OREM — The road isn't too bad until you get closer to the intersection of University Parkway and Sandhill Road. Then, movement in any direction is like maneuvering through a vehicular minefield.

Potholes yards long and wider than a car's tire mar the road leading to and from I-15, as well as to Wal-Mart and Utah Valley State College.

Utah's Department of Transportation, which owns the road, is aware of the problem and is planning repairs as soon as the weather warms up.

"Because winter was so severe, the deterioration went a little faster than we expected," said engineer Scott Andrus.

An overhaul was already planned for the road this summer.

But until the permanent fix, UDOT crews hope to be out on the next warm Sunday — generally the lowest traffic day — applying a thin, temporary overlay to the road.

The last time University Parkway was regraded by UDOT was before the 2002 Winter Olympic Games — and it has definitely arrived at its life-span, said Adan Carillo, UDOT spokesman.

Andrus is hopeful the University Parkway overhaul can begin in May and end by mid-June. The overhaul would run from Geneva Road to 400 West, the intersection by Krispy Kreme.

"We're going to ... make a condition of the project that (the contractors) get in and get it done quickly," Andrus said. He added the work will be at night and on weekends. "I would really like to get it done."

So would Darlene Burgi who lives in Orem and tries to sneak around the back way to Wal-Mart or the freeway when she can. "It's really bad," she said. "I just figured they'll get it fixed when they can. That's a pretty important road, that's for sure."

She said she's grateful she hasn't been traveling fast when she was eastbound on University Parkway, where the numerous potholes are impossible to avoid.

Michael Taylor of Orem said he was nearly hit as he tried to maneuver that intersection slower than surrounding traffic expected.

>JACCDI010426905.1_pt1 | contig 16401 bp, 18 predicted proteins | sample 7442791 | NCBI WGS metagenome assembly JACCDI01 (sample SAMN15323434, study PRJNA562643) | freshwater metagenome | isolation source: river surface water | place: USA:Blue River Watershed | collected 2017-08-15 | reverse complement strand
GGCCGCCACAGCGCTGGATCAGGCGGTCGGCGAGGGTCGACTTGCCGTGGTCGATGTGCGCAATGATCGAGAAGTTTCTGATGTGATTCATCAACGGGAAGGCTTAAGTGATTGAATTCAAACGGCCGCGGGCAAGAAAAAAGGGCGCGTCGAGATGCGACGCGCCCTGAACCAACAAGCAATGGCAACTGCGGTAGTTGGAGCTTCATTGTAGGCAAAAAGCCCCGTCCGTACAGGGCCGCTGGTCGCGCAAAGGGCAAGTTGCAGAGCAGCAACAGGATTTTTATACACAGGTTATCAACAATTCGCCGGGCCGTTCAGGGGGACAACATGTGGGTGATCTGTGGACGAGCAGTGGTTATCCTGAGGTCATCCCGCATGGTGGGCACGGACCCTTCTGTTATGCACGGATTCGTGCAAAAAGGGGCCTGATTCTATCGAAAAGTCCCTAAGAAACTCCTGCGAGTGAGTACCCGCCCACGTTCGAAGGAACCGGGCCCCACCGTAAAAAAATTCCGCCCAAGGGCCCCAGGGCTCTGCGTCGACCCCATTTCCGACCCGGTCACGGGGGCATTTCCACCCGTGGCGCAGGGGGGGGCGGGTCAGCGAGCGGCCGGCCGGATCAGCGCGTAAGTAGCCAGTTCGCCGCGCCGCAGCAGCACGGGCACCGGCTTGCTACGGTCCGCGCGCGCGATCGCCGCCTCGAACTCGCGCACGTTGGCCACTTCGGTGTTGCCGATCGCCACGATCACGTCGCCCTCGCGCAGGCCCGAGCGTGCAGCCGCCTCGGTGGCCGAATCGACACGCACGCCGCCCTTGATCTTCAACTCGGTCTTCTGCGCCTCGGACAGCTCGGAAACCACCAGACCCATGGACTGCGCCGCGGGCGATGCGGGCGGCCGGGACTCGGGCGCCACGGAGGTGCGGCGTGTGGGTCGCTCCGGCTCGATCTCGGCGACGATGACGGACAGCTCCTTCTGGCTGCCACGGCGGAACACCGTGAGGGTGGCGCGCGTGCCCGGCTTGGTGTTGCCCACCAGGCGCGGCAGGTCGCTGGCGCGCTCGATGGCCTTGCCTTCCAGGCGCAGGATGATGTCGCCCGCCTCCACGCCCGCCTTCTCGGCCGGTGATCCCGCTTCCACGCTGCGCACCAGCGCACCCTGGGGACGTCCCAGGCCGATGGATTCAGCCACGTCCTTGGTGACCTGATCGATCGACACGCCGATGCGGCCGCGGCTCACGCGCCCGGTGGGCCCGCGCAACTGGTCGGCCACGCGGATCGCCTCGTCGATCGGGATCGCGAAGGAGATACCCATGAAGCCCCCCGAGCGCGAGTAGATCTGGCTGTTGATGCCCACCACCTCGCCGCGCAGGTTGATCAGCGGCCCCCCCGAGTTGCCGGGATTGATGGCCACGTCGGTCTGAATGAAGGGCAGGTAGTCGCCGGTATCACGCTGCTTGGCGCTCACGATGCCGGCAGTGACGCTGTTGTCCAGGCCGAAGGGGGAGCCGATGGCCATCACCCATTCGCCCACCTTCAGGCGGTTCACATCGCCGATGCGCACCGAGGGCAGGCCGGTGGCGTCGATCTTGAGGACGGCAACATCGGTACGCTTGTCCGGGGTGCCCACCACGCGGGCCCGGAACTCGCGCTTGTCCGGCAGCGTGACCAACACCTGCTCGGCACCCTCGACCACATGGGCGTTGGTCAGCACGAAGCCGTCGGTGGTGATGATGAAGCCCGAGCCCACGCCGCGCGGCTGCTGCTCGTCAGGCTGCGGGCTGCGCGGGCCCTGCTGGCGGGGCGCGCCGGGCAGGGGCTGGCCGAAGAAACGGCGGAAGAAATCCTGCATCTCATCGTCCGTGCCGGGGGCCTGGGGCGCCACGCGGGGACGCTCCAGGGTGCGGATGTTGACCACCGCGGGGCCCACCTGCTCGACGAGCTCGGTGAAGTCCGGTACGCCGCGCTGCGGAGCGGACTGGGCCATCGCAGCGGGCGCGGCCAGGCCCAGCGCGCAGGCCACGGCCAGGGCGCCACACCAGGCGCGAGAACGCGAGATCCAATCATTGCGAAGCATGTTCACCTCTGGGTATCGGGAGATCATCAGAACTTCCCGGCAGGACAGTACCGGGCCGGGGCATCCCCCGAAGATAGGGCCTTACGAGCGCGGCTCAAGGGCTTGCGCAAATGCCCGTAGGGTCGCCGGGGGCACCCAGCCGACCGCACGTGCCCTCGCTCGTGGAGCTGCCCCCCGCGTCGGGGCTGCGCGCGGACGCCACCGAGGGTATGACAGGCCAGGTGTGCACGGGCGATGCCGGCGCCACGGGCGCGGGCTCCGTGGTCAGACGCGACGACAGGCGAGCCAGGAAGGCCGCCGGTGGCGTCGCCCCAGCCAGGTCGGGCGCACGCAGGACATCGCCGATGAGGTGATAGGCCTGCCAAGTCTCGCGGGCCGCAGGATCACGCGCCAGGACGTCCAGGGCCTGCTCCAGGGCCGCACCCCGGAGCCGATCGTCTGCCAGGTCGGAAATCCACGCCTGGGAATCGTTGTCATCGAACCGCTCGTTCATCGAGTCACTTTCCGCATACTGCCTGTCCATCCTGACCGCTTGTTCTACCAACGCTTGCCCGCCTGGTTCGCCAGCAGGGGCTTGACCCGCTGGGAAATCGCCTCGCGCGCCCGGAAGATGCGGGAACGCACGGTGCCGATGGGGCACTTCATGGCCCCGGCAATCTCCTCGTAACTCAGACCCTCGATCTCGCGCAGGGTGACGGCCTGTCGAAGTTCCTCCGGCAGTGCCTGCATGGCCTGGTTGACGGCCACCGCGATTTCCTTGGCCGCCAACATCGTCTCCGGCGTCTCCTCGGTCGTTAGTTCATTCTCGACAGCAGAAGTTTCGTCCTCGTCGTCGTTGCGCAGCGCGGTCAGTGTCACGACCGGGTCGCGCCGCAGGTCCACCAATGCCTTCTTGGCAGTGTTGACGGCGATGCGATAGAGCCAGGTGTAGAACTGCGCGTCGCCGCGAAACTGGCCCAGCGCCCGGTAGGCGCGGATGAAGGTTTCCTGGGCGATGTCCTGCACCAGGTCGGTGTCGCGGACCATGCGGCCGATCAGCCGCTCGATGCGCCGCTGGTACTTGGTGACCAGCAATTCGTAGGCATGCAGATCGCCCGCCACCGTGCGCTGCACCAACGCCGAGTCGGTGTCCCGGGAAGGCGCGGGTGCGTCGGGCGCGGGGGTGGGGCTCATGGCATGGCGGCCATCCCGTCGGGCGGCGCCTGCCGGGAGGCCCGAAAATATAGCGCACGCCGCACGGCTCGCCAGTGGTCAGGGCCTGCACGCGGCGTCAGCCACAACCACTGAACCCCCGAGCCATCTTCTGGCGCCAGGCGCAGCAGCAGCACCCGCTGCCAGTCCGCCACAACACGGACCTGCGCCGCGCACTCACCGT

"I simply couldn't guide my car fast enough over the crumbled asphalt road," he wrote in an e-mail sent to Orem City Council members and UDOT. "I'm happy there wasn't an accident, but I'm also disappointed in the quality of the UDOT road which most certainly would have been the reason for the accident."

Carillo said they've tried to patch several of the larger potholes, but the hot mix doesn't bond well to the frozen road. That means that any patch jobs are destroyed by the snow, water and pressure from snowplows.

"There's not a whole lot we can do to rebuild the road in the winter," Carillo said. "It's not feasible doing (it) that way."

However, Orem's public works director Bruce Chesnut said city workers frequently do winter pothole repair using a temporary cold mix patch. It's not perfect, but it's something.

And while he says he wishes there was something more he could do for the many frustrated residents, it's not the city's road.

"We continue to get calls about University Parkway because it's in Orem," he said. "I sympathize with these people. This road is in rough condition."

Chesnut said University Parkway is generating the most complaints from residents, but that all calls, e-mails or letters are directed to UDOT, and the agency knows the road is in poor quality.

Carillo said they've put up warning signs in the hope that drivers will take extra caution as they approach the intersection, or avoid it altogether.

"We're going to do what we can, as far as signage to (make) it safer," Carillo said. "It is our foremost concern. We don't want people damaging their property, or getting into an accident for unsafe conditions."

E-mail: sisraelsen@desnews.com